On Monday afternoon, the NHL finally made the announcement hockey fans everywhere were anxious for. It was not however the result they wanted. The league finally took a hard stance against allowing their players to participate in the 2018 Winter Olympics taking place in PyeongChang, South Korea.
The main issue the league has is that players participation in the winter games causes league play to come to a halt for two weeks; something team owners are reluctant to give up. The owners were asking the IOC and the NHLPA for some type of concessions to make up for the lack of revenue being generated during that time period however, negotiations had lost all forward momentum.
What was most interesting about this decision is the fact that just last week the league announced that they will be playing two preseason games in Beijing in September with hopes to try to expand the game globally. The fact that the 2022 Winter Olympics happen to be placed in Beijing now seems like a mere coincidence rather than strategic move.
The IOC went on the defensive after the announcement stating that the NHL’s invitation to participate in the 2022 games is completely contingent on their participation in the 2018 games.
If the expansion of global interest in the game of hockey is truly a major goal for the NHL, then why would they decide to back out of the biggest international stage the game is played on?
The Olympics would give the NHL the platform to turn a non-fan of the game to a casual fan and casual fans into diehards. It gives people the chance to root for players they normally wouldn’t get the chance to watch. Along with that, viewers are given the opportunity to learn about the players backgrounds and see them on a personal level that is not always showcased nationally. Fans would have the chance to make personal connections that could help spring their level of fandom to an altitude that watching a regular season NHL game simply will not do.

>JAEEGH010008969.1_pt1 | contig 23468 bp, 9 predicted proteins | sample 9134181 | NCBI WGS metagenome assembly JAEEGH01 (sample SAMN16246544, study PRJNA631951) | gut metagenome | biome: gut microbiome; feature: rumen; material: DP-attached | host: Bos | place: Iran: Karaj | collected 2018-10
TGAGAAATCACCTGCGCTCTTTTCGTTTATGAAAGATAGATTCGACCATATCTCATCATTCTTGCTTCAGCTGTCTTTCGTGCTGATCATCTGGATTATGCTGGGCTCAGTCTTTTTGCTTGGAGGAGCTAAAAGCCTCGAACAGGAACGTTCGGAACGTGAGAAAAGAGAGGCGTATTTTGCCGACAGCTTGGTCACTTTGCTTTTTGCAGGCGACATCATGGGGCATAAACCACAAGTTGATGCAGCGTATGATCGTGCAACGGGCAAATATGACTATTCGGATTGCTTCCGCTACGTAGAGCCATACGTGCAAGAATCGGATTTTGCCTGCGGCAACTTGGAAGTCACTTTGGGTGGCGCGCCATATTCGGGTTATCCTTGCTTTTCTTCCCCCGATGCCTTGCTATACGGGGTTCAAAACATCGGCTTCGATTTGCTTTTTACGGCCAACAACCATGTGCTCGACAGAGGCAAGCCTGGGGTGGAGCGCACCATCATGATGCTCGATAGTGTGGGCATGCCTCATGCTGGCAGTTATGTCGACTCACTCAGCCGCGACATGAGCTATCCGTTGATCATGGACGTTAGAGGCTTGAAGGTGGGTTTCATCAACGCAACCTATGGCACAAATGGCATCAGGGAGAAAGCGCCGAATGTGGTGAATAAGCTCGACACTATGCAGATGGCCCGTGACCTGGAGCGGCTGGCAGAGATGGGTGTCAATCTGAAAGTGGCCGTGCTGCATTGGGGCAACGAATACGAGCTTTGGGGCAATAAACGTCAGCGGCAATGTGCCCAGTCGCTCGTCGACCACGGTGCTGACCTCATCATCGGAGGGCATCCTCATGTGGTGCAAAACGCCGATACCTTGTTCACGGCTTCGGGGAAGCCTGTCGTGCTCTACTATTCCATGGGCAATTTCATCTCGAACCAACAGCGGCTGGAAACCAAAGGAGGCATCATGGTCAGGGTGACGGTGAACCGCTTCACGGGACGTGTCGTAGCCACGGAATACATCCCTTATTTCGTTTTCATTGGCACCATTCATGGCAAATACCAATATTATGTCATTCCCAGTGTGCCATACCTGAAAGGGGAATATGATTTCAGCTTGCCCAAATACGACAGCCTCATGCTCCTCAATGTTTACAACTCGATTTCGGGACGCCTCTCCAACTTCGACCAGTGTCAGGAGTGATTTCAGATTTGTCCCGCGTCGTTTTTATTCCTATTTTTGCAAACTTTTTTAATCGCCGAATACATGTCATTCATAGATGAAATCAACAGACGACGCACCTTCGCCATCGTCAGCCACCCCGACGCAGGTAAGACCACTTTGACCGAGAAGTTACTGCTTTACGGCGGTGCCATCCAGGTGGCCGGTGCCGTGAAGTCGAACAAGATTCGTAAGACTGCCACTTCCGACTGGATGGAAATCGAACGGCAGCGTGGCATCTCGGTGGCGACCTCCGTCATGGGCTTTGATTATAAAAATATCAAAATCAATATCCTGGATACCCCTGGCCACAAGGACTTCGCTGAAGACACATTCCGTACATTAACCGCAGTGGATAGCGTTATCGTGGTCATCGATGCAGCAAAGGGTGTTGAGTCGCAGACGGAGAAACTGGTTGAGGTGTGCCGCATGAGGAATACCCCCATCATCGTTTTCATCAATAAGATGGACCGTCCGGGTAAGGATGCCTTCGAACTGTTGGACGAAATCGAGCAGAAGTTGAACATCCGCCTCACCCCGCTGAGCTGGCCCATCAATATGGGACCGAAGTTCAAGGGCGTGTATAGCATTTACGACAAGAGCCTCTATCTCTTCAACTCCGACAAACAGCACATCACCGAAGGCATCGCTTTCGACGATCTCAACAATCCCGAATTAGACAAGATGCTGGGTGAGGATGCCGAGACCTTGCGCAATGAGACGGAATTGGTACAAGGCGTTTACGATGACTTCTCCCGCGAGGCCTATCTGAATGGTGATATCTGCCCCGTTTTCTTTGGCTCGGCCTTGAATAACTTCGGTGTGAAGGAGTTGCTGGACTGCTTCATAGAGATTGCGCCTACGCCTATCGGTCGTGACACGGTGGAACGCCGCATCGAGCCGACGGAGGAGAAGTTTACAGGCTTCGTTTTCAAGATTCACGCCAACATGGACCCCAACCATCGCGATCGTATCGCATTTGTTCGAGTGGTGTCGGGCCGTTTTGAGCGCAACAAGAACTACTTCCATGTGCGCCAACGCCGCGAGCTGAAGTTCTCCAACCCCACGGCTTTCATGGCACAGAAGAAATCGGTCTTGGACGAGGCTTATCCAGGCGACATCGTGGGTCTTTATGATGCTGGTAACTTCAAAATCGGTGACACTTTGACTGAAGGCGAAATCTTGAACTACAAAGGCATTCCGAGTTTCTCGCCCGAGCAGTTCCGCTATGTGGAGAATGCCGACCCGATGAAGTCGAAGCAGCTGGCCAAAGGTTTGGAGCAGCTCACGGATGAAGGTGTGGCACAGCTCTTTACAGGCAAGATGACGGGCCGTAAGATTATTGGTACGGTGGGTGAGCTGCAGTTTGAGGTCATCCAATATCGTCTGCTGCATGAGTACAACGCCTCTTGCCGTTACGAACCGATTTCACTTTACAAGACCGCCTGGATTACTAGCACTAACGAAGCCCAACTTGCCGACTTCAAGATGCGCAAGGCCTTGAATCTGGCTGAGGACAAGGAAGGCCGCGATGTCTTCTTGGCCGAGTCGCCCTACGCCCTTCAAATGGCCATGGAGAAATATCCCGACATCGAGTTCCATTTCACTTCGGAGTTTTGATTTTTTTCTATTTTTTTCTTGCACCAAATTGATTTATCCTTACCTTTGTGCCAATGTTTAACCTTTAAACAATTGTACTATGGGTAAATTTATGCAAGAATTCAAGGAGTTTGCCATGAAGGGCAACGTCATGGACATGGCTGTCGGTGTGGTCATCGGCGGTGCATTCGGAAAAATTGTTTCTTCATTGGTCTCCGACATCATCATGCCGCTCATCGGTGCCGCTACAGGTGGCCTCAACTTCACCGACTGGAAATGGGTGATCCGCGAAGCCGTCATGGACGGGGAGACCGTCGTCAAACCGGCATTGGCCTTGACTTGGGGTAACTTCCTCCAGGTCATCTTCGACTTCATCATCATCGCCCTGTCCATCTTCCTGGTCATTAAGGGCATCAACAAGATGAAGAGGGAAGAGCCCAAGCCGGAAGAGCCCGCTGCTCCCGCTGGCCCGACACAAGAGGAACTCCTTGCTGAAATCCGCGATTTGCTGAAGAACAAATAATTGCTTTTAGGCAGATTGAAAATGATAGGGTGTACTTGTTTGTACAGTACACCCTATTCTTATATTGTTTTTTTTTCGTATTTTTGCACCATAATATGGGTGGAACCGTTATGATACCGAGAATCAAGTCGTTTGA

Although this decision seems solidified, what are some solutions to the problem? Perhaps the owners should look at the empty two week schedule as an opportunity to bring in other events and attractions. The arenas these teams play in are not restricted to just hockey games after all. They are multi-purpose facilities capable of hosting a number of events. Why cant owners look to fill up the void of hockey games with more concerts?
Would it be feasible for the IOC to offer the NHL deals on sponsorship packages during the games to help further promote the league? Both entities happen to already broadcast their events through NBC. The broadcasting company surely would prefer to have the NHL’s best playing to help generate more interest in the games. Conceivably, NBC could act as a liaison between the two sides to see if some type deal could be salvaged.
On top of not being able to represent their country, the players have been barred from the ability to positively impact their own personal brand. In the 2014 Winter games in Sochi, T.J Oshie went from relative unknown to the general sports fan to an American hero virtually overnight. No matter how great the NHL playoffs are, the ability to catapult a players brand to that type of status lies solely with the Olympics. This type of elevation, although it wouldn’t be in NHL games, does nothing but help the brand of the league itself. The NHL should be using the winter games as a vehicle to drive interest in their players and the game of hockey.
Despite this decision, the NHL does not have a solution yet regarding individual players who make the choice to play in the games regardless. Not only has Alexander Ovechkin already stated that he will play anyways, Capitals Owner Ted Leonis already stated back in December that he would support his star player in going to PyeongChang no matter the stance the NHL took. It will be interesting to see just how many players adopt this same philosophy as Ovechkin going forward.